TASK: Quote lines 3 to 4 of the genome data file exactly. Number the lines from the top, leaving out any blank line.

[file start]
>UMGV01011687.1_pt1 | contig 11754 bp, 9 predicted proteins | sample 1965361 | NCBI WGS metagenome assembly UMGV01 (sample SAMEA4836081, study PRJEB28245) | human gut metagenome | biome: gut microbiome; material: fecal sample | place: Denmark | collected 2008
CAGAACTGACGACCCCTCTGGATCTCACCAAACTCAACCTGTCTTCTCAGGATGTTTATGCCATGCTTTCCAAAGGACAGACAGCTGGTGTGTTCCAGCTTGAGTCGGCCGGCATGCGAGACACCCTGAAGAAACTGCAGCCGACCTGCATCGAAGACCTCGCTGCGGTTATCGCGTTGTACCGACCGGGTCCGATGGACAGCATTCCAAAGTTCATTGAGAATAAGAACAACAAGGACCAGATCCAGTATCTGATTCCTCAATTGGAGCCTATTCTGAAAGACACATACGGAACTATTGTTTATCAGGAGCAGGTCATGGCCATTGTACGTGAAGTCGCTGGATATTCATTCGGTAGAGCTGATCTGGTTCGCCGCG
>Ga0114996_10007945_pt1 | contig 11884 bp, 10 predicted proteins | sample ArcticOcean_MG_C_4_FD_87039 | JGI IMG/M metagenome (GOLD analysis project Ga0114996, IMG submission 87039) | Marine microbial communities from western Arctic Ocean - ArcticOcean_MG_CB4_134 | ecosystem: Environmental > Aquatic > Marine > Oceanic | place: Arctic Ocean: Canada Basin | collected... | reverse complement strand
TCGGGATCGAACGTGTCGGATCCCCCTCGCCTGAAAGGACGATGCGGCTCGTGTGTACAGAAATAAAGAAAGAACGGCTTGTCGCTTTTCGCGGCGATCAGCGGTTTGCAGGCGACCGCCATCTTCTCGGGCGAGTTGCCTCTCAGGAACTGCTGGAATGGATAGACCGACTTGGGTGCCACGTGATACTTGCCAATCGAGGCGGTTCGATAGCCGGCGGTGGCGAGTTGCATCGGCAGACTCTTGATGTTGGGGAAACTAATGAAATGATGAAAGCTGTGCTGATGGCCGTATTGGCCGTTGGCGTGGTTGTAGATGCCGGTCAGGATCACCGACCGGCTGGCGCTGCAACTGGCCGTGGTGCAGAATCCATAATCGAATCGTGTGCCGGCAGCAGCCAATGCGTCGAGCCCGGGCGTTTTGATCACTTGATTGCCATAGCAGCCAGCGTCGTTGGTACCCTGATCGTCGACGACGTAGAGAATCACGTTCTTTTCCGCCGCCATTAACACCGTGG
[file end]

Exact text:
>Ga0114996_10007945_pt1 | contig 11884 bp, 10 predicted proteins | sample ArcticOcean_MG_C_4_FD_87039 | JGI IMG/M metagenome (GOLD analysis project Ga0114996, IMG submission 87039) | Marine microbial communities from western Arctic Ocean - ArcticOcean_MG_CB4_134 | ecosystem: Environmental > Aquatic > Marine > Oceanic | place: Arctic Ocean: Canada Basin | collected... | reverse complement strand
TCGGGATCGAACGTGTCGGATCCCCCTCGCCTGAAAGGACGATGCGGCTCGTGTGTACAGAAATAAAGAAAGAACGGCTTGTCGCTTTTCGCGGCGATCAGCGGTTTGCAGGCGACCGCCATCTTCTCGGGCGAGTTGCCTCTCAGGAACTGCTGGAATGGATAGACCGACTTGGGTGCCACGTGATACTTGCCAATCGAGGCGGTTCGATAGCCGGCGGTGGCGAGTTGCATCGGCAGACTCTTGATGTTGGGGAAACTAATGAAATGATGAAAGCTGTGCTGATGGCCGTATTGGCCGTTGGCGTGGTTGTAGATGCCGGTCAGGATCACCGACCGGCTGGCGCTGCAACTGGCCGTGGTGCAGAATCCATAATCGAATCGTGTGCCGGCAGCAGCCAATGCGTCGAGCCCGGGCGTTTTGATCACTTGATTGCCATAGCAGCCAGCGTCGTTGGTACCCTGATCGTCGACGACGTAGAGAATCACGTTCTTTTCCGCCGCCATTAACACCGTGG